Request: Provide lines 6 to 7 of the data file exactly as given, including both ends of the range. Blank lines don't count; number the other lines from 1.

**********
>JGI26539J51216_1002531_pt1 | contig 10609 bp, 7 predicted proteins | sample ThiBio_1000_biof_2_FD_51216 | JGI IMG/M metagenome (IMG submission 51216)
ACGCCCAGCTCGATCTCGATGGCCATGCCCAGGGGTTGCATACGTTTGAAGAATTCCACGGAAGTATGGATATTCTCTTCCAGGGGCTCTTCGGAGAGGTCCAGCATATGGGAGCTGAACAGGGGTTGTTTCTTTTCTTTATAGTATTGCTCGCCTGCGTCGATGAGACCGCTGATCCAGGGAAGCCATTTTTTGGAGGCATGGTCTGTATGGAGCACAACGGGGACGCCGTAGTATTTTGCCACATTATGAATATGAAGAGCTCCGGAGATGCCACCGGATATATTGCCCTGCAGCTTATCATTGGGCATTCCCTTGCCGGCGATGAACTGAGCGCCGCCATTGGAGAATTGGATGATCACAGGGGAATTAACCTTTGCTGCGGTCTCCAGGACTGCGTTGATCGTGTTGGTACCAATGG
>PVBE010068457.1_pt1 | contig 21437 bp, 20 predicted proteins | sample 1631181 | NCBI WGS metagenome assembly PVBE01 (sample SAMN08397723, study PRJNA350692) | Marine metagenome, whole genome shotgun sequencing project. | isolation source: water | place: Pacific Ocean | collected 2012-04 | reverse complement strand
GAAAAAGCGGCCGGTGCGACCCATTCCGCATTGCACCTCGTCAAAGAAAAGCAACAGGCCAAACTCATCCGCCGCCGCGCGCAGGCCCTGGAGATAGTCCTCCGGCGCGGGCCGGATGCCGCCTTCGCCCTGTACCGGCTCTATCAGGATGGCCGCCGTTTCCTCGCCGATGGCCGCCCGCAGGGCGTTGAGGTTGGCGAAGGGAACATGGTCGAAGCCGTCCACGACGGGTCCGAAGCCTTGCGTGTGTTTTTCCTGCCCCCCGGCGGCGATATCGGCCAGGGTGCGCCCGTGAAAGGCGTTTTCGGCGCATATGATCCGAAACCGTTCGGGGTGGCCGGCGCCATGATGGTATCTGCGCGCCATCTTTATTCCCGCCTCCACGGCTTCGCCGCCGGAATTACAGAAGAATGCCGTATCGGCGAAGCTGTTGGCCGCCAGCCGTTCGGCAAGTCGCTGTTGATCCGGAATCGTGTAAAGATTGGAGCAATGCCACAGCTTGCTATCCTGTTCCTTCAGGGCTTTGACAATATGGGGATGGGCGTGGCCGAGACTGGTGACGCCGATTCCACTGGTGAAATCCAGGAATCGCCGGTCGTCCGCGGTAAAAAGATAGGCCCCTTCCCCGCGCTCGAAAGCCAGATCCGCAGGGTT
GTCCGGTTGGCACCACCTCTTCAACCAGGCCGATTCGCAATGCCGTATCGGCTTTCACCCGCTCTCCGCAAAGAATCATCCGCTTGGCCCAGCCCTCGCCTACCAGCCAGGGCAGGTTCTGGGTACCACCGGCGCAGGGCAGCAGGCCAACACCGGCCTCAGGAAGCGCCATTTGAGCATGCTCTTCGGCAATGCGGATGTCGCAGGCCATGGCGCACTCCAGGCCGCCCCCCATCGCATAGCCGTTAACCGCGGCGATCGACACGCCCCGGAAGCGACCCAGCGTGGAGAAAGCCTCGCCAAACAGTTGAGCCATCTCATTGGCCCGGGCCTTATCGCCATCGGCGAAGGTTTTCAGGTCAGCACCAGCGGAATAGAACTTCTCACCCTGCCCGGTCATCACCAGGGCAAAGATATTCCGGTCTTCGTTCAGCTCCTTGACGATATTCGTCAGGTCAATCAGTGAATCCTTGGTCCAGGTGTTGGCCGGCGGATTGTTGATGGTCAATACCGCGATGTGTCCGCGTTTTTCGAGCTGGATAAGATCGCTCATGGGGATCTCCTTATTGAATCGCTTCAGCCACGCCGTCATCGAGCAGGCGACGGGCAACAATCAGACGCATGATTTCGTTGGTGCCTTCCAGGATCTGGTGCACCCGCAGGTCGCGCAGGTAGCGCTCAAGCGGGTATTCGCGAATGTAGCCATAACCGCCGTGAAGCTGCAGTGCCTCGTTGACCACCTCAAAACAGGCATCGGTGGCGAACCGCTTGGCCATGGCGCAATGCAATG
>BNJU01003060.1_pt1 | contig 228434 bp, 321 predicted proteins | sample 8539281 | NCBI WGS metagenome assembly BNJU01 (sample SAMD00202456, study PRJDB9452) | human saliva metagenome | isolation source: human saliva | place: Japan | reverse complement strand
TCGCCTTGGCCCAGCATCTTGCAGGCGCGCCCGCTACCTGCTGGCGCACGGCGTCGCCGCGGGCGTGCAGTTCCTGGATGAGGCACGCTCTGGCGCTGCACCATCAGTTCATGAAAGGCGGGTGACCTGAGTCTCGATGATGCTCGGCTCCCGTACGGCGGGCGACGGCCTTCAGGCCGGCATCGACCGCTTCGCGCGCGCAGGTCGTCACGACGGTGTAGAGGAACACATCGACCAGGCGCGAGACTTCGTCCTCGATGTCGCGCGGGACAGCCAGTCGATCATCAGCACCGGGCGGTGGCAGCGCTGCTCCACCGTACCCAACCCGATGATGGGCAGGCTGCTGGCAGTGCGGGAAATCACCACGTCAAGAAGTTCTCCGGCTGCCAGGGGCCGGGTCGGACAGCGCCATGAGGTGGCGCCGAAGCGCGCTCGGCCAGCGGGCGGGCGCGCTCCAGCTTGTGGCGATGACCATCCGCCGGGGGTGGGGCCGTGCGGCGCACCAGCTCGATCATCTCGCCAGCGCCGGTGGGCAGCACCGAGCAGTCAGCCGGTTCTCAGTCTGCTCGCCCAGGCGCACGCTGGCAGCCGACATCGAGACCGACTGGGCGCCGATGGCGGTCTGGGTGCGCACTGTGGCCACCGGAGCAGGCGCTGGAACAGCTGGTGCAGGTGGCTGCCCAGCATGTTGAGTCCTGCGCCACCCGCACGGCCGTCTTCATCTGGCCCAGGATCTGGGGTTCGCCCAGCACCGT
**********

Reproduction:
>BNJU01003060.1_pt1 | contig 228434 bp, 321 predicted proteins | sample 8539281 | NCBI WGS metagenome assembly BNJU01 (sample SAMD00202456, study PRJDB9452) | human saliva metagenome | isolation source: human saliva | place: Japan | reverse complement strand
TCGCCTTGGCCCAGCATCTTGCAGGCGCGCCCGCTACCTGCTGGCGCACGGCGTCGCCGCGGGCGTGCAGTTCCTGGATGAGGCACGCTCTGGCGCTGCACCATCAGTTCATGAAAGGCGGGTGACCTGAGTCTCGATGATGCTCGGCTCCCGTACGGCGGGCGACGGCCTTCAGGCCGGCATCGACCGCTTCGCGCGCGCAGGTCGTCACGACGGTGTAGAGGAACACATCGACCAGGCGCGAGACTTCGTCCTCGATGTCGCGCGGGACAGCCAGTCGATCATCAGCACCGGGCGGTGGCAGCGCTGCTCCACCGTACCCAACCCGATGATGGGCAGGCTGCTGGCAGTGCGGGAAATCACCACGTCAAGAAGTTCTCCGGCTGCCAGGGGCCGGGTCGGACAGCGCCATGAGGTGGCGCCGAAGCGCGCTCGGCCAGCGGGCGGGCGCGCTCCAGCTTGTGGCGATGACCATCCGCCGGGGGTGGGGCCGTGCGGCGCACCAGCTCGATCATCTCGCCAGCGCCGGTGGGCAGCACCGAGCAGTCAGCCGGTTCTCAGTCTGCTCGCCCAGGCGCACGCTGGCAGCCGACATCGAGACCGACTGGGCGCCGATGGCGGTCTGGGTGCGCACTGTGGCCACCGGAGCAGGCGCTGGAACAGCTGGTGCAGGTGGCTGCCCAGCATGTTGAGTCCTGCGCCACCCGCACGGCCGTCTTCATCTGGCCCAGGATCTGGGGTTCGCCCAGCACCGT